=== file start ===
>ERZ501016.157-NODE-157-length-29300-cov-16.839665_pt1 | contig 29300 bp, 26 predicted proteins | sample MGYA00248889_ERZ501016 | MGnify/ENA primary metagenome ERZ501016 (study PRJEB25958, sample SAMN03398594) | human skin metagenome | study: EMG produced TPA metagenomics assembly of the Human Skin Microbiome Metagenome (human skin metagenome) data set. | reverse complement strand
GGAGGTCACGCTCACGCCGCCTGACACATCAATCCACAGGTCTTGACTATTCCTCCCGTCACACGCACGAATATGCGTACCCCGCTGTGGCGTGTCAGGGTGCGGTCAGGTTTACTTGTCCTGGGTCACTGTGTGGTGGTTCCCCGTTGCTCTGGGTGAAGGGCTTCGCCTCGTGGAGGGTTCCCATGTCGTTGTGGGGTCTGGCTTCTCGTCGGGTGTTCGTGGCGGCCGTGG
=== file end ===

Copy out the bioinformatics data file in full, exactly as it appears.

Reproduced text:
>ERZ501016.157-NODE-157-length-29300-cov-16.839665_pt1 | contig 29300 bp, 26 predicted proteins | sample MGYA00248889_ERZ501016 | MGnify/ENA primary metagenome ERZ501016 (study PRJEB25958, sample SAMN03398594) | human skin metagenome | study: EMG produced TPA metagenomics assembly of the Human Skin Microbiome Metagenome (human skin metagenome) data set. | reverse complement strand
GGAGGTCACGCTCACGCCGCCTGACACATCAATCCACAGGTCTTGACTATTCCTCCCGTCACACGCACGAATATGCGTACCCCGCTGTGGCGTGTCAGGGTGCGGTCAGGTTTACTTGTCCTGGGTCACTGTGTGGTGGTTCCCCGTTGCTCTGGGTGAAGGGCTTCGCCTCGTGGAGGGTTCCCATGTCGTTGTGGGGTCTGGCTTCTCGTCGGGTGTTCGTGGCGGCCGTGG